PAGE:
Tuesday, March 6, 2012

Actual Play Report - Markos the Anemic

On 2/29 I ran Dave Panchyk in a Google+ game. This is his writeup of the unfortunate events of the day...



“Well, this sucks -- literally. Ha ha...” Markos thought, before he passed out from blood loss.

The second attack by the bat-winged insects had been Markos’ fault. He’d gone back up onto the stone room’s balcony and shot a sling stone into the papery, pulpy nest to make sure it was empty. Surely, he thought, it couldn’t hold more than the four they’d already killed.

Surely, he was wrong.

The hirelings below were alerted to the danger by hearing their boss saying, “Shit shit shit shit shit!” as he leaped over the balcony railing. He was followed by a trio of the bat-insects. Sturton the man-at-arms tried to hit one with his club; his wild swing left an opening for the creature to lunge at him. It sunk its proboscis into his neck and wrapped its leathery wings around his head with a slapping sound. Sturton screamed and fell, trying to grab at the creature.

Markos ran past Sturton, but one of the bug-things landed on his shoulder and dug its needle-nose into his flesh. The shock and pain brought him down.

Demmin, the young lantern-bearer, screamed as Markos fell. The boy was scrawny, but tall -- that, and some little gleam of hero-worship in his eyes, convinced Markos to bring him along despite his age -- and was able to swat effectively enough at one of the others to keep it away while he lunged for Markos.

“Leave him; we go!” Worsus, the wizard Markos had hired, said.

“No, we can’t leave him!” Demmin cried.

The wizard’s eyes narrowed. He slid his quarterstaff into a different grip, then swept it forward in a fast arc, striking the bloodsucker that was on Markos as if it were a croquet ball. The creature flew off, quite dead, and Worsus stood guard as Demmin dragged Markos away. Sturton’s attacker had opened his jugular and was draining him with a burbling, hissing noise. The man-at-arms lay face-down, his body hardly even twitching anymore as the remaining creatures abandoned the moving prey and homed in on the bounty of Sturton’s gushing blood.

Once Demmin had pulled Markos out of the room, the wizard conjured up a floating disc. He motioned for Demmin to haul the unconscious thief onto the disc, then walked slowly up the corridor they had come down. They turned right when they met the intersection where the statue of a robed figure atop a pile of skulls stood in an alcove.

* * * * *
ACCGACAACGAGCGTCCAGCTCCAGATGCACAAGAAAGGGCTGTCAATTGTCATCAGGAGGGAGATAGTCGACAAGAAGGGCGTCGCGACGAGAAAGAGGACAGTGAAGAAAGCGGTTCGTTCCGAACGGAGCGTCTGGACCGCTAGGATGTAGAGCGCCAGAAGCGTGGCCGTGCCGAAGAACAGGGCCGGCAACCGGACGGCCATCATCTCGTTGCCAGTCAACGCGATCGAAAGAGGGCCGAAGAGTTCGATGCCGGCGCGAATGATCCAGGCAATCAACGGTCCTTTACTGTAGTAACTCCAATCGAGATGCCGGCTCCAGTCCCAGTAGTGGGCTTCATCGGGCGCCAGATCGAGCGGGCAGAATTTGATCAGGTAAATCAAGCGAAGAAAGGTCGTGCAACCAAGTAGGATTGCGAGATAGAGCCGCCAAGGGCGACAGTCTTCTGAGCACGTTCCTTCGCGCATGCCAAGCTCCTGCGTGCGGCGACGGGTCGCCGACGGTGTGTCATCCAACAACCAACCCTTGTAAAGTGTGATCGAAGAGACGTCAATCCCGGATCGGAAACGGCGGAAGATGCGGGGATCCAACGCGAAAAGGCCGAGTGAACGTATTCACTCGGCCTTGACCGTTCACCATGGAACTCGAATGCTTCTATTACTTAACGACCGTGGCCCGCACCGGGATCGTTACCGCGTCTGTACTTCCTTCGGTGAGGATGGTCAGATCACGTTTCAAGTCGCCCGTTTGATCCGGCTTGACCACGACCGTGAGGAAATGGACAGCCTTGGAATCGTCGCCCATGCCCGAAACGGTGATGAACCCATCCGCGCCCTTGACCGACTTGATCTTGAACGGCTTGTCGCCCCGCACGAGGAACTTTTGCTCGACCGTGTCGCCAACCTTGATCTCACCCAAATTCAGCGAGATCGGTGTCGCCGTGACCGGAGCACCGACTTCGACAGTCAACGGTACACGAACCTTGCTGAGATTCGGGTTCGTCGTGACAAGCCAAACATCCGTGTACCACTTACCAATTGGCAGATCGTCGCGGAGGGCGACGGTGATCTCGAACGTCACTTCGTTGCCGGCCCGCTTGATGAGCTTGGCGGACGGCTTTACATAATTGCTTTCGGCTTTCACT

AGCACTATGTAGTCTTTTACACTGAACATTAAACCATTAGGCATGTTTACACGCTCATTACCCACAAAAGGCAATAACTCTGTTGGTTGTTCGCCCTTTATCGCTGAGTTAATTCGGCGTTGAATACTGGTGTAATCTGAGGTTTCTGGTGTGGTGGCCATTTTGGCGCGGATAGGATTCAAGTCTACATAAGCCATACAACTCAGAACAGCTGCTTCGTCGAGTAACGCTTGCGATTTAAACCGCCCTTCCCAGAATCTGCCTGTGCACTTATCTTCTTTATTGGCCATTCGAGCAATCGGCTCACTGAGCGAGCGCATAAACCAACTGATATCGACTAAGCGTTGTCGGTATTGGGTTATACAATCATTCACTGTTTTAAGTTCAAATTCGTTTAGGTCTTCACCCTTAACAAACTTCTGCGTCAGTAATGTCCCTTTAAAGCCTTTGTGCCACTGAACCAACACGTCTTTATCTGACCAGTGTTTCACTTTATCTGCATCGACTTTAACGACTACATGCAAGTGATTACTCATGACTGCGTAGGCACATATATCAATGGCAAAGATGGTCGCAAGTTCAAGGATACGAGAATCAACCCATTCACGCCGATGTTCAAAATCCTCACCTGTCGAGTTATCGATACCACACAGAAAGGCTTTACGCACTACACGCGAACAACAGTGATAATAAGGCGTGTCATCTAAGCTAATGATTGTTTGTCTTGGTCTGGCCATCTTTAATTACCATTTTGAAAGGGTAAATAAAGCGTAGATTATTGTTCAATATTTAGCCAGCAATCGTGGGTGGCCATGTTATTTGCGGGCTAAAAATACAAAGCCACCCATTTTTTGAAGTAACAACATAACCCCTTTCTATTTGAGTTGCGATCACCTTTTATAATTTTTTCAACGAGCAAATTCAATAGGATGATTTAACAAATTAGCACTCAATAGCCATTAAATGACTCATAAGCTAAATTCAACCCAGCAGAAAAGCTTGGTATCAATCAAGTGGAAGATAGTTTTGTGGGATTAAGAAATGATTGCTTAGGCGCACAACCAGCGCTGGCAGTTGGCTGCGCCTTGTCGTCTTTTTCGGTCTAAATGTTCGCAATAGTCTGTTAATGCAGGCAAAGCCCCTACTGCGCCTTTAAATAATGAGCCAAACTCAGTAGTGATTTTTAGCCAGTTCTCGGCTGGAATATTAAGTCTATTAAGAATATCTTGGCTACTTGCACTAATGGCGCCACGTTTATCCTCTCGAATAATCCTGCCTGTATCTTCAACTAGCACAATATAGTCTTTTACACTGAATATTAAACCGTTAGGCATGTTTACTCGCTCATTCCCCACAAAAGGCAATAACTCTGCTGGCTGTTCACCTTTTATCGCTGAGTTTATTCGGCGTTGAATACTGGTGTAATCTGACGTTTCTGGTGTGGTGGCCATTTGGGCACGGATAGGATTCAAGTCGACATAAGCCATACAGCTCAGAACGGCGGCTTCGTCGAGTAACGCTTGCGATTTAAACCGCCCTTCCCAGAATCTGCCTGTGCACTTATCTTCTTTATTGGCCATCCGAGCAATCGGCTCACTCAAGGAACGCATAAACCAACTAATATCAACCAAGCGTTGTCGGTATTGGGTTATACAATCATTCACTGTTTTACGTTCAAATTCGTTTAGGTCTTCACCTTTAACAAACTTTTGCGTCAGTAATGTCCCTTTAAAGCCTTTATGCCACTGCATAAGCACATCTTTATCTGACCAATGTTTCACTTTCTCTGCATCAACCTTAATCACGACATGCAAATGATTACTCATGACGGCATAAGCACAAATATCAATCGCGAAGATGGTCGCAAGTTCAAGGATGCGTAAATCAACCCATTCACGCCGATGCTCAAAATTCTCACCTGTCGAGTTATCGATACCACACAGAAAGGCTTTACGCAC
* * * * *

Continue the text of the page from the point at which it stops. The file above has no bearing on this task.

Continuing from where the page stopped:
Worsus stopped. “Check his pack. A flask, a wineskin... look for something stoppered with alcohol in it.” The youth did so, opening a leather flask whose contents stung his eyes. “Wave it under his nose, then pour some into his mouth,” the wizard ordered. Markos’ head gave a little jerk as the boy held the mouth of the flask to his nose, then he coughed and bucked when it was tipped down his throat.

Some inexpertly applied gauze and a sequence of highly creative swearing marked Markos’ complete return to consciousness and the beginning of his recovery.

“We should get Sturton’s body. He may have family hereabouts,” Markos said. “It’d be the right thing to do.” He sounded like he was trying to convince himself as well as his hirelings.

Markos sketched out a basic plan and led the three of them, Demmin as always in the back, holding up the lantern. Markos left the others at the doorway to the big room and crept forward, scanning the weakly lit area ahead. Sturton’s body was already pale and drawn; the vampiric fliers had left him. He had no doubt the man-at-arms would eventually look like the nearly mummified dwarf that was slumped in the corner. The dwarf should have been a warning of what was to come when they first entered the room.

Markos considered the dwarf. He might have a clan that would be happy to get back his remains. Failing that, the dwarf might have some coin or belongings on him that would provide this otherwise disastrous venture’s only income...

He snuck toward the dwarf. Halfway there, his heel landed on one of his own sling stones from the first battle with the bloodsuckers; his foot skidded out from under him. He landed in an ungainly sprawl as the sling stone clattered along the floor.

He sprang up, listening. Something rustled up in the balcony. He considered running but instead waved back his hirelings as he drew a throwing dagger, then stood motionless.

The rustling turned into fluttering, which turned into flapping. One of the creatures landed on the balcony railing, surveying the room. Markos watched its proboscis make slow pendulum swings as the thing turned its head. He rubbed the flat of his throwing knife’s blade to disperse any gathering sweat. One throw would be all he’d get if the creature saw him. It hadn’t seemed to, not yet, and it shuffled a little ways along the railing. It ducked and bobbed its head a little. Markos blinked hard a few times, again to make sure any nervous sweat wouldn’t kill his aim.

Finally, the creature hopped off the railing and went back into the darkness of the balcony. Markos allowed himself a small breath of relief, but remained still. He waited to hear the rustling of the creature returning to its home, then waited a couple of minutes more. Then he sheathed his thrower and snuck with extreme care back to where the others were.

He led them silently down the corridor, past the statue, through a couple other corridors and stairways and then out into the open air. He was galled by having to leave empty-handed, and determined to return in future -- perhaps with fire for the nest -- but needed to rest up, let his companions do the same, and celebrate the fact he was alive.

“You know,” Markos said on the way back to town, “we could always have a simple, tasteful memorial service for Sturton sometime in the future.”

The others hastily agreed.



Congrats to Dave both for surviving, and for being my first guest blogger!

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